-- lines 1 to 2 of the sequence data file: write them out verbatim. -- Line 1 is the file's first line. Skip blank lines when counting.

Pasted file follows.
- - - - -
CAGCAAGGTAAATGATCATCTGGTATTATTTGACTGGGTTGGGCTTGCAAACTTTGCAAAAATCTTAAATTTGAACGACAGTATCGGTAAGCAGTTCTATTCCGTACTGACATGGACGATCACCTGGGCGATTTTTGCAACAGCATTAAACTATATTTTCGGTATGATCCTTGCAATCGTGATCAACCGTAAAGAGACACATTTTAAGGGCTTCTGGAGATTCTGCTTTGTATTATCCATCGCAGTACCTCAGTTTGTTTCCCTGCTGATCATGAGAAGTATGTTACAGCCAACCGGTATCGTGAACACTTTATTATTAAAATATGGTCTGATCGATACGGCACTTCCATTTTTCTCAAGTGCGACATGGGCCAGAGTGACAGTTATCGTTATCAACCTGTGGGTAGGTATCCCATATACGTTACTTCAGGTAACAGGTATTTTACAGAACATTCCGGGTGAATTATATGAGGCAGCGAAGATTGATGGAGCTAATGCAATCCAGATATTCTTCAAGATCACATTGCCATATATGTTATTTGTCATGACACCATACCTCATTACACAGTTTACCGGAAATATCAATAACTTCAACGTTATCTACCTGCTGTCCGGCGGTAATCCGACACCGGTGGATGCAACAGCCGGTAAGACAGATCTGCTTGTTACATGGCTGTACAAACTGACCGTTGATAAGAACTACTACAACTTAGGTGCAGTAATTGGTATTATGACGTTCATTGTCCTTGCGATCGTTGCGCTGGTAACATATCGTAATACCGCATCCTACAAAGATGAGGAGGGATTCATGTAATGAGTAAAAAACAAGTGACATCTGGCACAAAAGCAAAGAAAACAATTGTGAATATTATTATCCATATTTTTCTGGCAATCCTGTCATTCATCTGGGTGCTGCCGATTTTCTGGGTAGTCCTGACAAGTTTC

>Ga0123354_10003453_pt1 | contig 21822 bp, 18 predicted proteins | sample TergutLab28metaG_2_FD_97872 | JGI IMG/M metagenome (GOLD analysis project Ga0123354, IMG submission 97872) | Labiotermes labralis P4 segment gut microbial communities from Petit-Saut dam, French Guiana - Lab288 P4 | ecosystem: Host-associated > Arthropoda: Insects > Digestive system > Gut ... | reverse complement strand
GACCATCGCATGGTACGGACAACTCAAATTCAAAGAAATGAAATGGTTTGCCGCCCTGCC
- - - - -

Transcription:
CAGCAAGGTAAATGATCATCTGGTATTATTTGACTGGGTTGGGCTTGCAAACTTTGCAAAAATCTTAAATTTGAACGACAGTATCGGTAAGCAGTTCTATTCCGTACTGACATGGACGATCACCTGGGCGATTTTTGCAACAGCATTAAACTATATTTTCGGTATGATCCTTGCAATCGTGATCAACCGTAAAGAGACACATTTTAAGGGCTTCTGGAGATTCTGCTTTGTATTATCCATCGCAGTACCTCAGTTTGTTTCCCTGCTGATCATGAGAAGTATGTTACAGCCAACCGGTATCGTGAACACTTTATTATTAAAATATGGTCTGATCGATACGGCACTTCCATTTTTCTCAAGTGCGACATGGGCCAGAGTGACAGTTATCGTTATCAACCTGTGGGTAGGTATCCCATATACGTTACTTCAGGTAACAGGTATTTTACAGAACATTCCGGGTGAATTATATGAGGCAGCGAAGATTGATGGAGCTAATGCAATCCAGATATTCTTCAAGATCACATTGCCATATATGTTATTTGTCATGACACCATACCTCATTACACAGTTTACCGGAAATATCAATAACTTCAACGTTATCTACCTGCTGTCCGGCGGTAATCCGACACCGGTGGATGCAACAGCCGGTAAGACAGATCTGCTTGTTACATGGCTGTACAAACTGACCGTTGATAAGAACTACTACAACTTAGGTGCAGTAATTGGTATTATGACGTTCATTGTCCTTGCGATCGTTGCGCTGGTAACATATCGTAATACCGCATCCTACAAAGATGAGGAGGGATTCATGTAATGAGTAAAAAACAAGTGACATCTGGCACAAAAGCAAAGAAAACAATTGTGAATATTATTATCCATATTTTTCTGGCAATCCTGTCATTCATCTGGGTGCTGCCGATTTTCTGGGTAGTCCTGACAAGTTTC

>Ga0123354_10003453_pt1 | contig 21822 bp, 18 predicted proteins | sample TergutLab28metaG_2_FD_97872 | JGI IMG/M metagenome (GOLD analysis project Ga0123354, IMG submission 97872) | Labiotermes labralis P4 segment gut microbial communities from Petit-Saut dam, French Guiana - Lab288 P4 | ecosystem: Host-associated > Arthropoda: Insects > Digestive system > Gut ... | reverse complement strand